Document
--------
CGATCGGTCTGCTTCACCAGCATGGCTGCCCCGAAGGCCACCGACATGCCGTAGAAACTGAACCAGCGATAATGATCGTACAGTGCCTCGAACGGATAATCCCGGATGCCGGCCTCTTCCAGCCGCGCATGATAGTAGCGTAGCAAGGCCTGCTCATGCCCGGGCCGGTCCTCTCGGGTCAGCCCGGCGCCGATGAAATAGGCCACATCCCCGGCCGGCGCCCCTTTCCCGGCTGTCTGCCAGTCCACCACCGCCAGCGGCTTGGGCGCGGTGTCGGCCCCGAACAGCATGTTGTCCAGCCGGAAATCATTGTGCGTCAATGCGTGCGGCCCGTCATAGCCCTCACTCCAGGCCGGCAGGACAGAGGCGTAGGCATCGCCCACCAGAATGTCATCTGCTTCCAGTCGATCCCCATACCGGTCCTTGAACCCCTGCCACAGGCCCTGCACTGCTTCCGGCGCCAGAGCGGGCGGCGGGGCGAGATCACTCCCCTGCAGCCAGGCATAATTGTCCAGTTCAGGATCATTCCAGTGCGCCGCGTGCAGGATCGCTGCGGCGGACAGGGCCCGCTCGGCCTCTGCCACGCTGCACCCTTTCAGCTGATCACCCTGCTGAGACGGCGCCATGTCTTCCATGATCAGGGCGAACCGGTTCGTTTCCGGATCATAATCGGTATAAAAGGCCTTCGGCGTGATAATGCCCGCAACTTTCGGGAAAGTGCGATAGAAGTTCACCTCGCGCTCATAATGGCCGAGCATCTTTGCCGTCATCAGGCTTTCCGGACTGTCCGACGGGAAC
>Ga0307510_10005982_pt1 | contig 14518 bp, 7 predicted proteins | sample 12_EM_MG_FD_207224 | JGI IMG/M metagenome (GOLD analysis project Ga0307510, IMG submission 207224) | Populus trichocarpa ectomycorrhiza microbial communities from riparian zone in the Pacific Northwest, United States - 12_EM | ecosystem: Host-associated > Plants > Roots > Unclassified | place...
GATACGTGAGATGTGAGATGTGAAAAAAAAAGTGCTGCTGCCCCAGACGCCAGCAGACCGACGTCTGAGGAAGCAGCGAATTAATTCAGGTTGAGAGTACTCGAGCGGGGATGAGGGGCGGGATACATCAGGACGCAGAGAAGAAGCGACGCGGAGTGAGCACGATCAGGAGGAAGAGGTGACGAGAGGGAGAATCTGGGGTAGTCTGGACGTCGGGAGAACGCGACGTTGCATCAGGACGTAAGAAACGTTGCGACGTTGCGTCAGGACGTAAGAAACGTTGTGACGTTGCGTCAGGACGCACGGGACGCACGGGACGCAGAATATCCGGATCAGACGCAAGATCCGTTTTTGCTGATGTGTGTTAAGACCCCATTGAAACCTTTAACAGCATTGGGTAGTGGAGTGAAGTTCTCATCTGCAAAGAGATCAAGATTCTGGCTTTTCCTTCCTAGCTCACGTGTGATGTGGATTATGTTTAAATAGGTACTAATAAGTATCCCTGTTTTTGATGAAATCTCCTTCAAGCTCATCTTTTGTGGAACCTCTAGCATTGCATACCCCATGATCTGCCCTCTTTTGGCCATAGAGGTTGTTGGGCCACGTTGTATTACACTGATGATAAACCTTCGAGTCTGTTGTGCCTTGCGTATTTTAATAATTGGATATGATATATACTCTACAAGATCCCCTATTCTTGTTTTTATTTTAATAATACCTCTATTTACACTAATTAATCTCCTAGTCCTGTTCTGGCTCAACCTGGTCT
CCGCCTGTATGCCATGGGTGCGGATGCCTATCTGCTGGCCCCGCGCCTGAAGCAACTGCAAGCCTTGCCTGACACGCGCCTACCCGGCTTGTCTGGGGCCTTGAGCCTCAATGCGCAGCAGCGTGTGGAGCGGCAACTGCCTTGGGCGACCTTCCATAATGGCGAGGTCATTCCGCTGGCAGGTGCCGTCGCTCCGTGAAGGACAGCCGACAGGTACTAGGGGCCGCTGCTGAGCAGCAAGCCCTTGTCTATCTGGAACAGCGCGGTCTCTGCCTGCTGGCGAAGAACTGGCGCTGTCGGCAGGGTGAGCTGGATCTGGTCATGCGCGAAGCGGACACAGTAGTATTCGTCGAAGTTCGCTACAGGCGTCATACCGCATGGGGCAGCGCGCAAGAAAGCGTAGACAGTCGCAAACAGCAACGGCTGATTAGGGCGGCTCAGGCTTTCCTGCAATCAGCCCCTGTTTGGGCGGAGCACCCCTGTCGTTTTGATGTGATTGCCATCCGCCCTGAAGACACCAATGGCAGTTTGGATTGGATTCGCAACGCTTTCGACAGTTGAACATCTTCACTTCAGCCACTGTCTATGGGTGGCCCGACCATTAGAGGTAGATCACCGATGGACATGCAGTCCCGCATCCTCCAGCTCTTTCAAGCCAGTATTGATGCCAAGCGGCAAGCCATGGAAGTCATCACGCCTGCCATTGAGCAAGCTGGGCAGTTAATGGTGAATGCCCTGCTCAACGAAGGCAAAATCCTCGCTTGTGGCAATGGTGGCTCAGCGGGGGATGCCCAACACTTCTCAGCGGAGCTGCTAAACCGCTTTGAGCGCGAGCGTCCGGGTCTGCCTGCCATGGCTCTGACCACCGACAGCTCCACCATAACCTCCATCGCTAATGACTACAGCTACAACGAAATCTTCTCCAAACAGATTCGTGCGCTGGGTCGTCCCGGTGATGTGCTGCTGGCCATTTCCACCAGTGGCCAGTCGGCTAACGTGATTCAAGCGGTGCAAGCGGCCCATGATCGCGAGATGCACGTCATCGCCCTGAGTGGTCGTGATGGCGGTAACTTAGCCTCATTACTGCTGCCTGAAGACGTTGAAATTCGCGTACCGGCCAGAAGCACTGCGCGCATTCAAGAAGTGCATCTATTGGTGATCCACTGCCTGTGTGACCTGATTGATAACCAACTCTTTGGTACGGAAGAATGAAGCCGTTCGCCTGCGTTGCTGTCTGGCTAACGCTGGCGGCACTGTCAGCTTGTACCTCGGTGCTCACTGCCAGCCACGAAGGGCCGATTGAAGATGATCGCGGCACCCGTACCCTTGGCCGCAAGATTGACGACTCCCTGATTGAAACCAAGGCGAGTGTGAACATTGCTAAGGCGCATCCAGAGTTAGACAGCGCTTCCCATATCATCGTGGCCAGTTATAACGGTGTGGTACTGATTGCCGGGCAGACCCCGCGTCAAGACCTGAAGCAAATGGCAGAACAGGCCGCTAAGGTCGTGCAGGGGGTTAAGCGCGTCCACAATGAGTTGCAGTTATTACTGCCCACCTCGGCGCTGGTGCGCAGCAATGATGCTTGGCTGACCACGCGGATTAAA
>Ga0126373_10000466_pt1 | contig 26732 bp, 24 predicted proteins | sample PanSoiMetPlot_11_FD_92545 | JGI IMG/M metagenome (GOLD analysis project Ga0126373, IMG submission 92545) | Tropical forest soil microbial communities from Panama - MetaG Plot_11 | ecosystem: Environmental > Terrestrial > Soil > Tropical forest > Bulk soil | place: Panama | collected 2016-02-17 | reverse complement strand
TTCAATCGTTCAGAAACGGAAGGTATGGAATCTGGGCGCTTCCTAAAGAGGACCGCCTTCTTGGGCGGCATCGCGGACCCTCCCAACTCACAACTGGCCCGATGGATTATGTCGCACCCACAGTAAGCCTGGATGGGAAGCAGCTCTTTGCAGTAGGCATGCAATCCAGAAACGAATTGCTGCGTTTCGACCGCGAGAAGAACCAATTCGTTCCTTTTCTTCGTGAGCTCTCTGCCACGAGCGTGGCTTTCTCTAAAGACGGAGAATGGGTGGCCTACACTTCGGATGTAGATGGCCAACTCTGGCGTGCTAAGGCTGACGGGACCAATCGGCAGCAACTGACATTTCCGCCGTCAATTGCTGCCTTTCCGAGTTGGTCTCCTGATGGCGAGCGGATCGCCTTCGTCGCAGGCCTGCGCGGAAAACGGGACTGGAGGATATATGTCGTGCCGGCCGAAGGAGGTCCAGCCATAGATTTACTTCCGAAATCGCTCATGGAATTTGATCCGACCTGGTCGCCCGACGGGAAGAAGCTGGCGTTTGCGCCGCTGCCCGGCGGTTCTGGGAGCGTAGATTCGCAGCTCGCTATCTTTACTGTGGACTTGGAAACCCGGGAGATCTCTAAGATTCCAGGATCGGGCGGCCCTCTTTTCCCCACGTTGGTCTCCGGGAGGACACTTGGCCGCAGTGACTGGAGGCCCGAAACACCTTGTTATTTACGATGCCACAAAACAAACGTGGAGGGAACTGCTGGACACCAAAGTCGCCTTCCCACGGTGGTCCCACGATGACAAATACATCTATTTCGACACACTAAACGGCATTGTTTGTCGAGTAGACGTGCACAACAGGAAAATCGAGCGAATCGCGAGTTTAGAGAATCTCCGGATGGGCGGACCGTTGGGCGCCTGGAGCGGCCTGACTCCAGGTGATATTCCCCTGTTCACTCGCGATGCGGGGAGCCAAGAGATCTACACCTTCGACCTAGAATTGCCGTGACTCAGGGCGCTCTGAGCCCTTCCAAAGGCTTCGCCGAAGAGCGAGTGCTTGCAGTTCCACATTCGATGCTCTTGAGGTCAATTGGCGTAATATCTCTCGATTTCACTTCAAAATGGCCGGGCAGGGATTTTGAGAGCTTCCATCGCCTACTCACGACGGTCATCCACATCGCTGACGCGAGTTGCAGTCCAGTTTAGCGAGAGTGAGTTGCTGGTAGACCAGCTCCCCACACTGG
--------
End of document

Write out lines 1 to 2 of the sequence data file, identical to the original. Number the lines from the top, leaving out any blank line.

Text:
CGATCGGTCTGCTTCACCAGCATGGCTGCCCCGAAGGCCACCGACATGCCGTAGAAACTGAACCAGCGATAATGATCGTACAGTGCCTCGAACGGATAATCCCGGATGCCGGCCTCTTCCAGCCGCGCATGATAGTAGCGTAGCAAGGCCTGCTCATGCCCGGGCCGGTCCTCTCGGGTCAGCCCGGCGCCGATGAAATAGGCCACATCCCCGGCCGGCGCCCCTTTCCCGGCTGTCTGCCAGTCCACCACCGCCAGCGGCTTGGGCGCGGTGTCGGCCCCGAACAGCATGTTGTCCAGCCGGAAATCATTGTGCGTCAATGCGTGCGGCCCGTCATAGCCCTCACTCCAGGCCGGCAGGACAGAGGCGTAGGCATCGCCCACCAGAATGTCATCTGCTTCCAGTCGATCCCCATACCGGTCCTTGAACCCCTGCCACAGGCCCTGCACTGCTTCCGGCGCCAGAGCGGGCGGCGGGGCGAGATCACTCCCCTGCAGCCAGGCATAATTGTCCAGTTCAGGATCATTCCAGTGCGCCGCGTGCAGGATCGCTGCGGCGGACAGGGCCCGCTCGGCCTCTGCCACGCTGCACCCTTTCAGCTGATCACCCTGCTGAGACGGCGCCATGTCTTCCATGATCAGGGCGAACCGGTTCGTTTCCGGATCATAATCGGTATAAAAGGCCTTCGGCGTGATAATGCCCGCAACTTTCGGGAAAGTGCGATAGAAGTTCACCTCGCGCTCATAATGGCCGAGCATCTTTGCCGTCATCAGGCTTTCCGGACTGTCCGACGGGAAC
>Ga0307510_10005982_pt1 | contig 14518 bp, 7 predicted proteins | sample 12_EM_MG_FD_207224 | JGI IMG/M metagenome (GOLD analysis project Ga0307510, IMG submission 207224) | Populus trichocarpa ectomycorrhiza microbial communities from riparian zone in the Pacific Northwest, United States - 12_EM | ecosystem: Host-associated > Plants > Roots > Unclassified | place...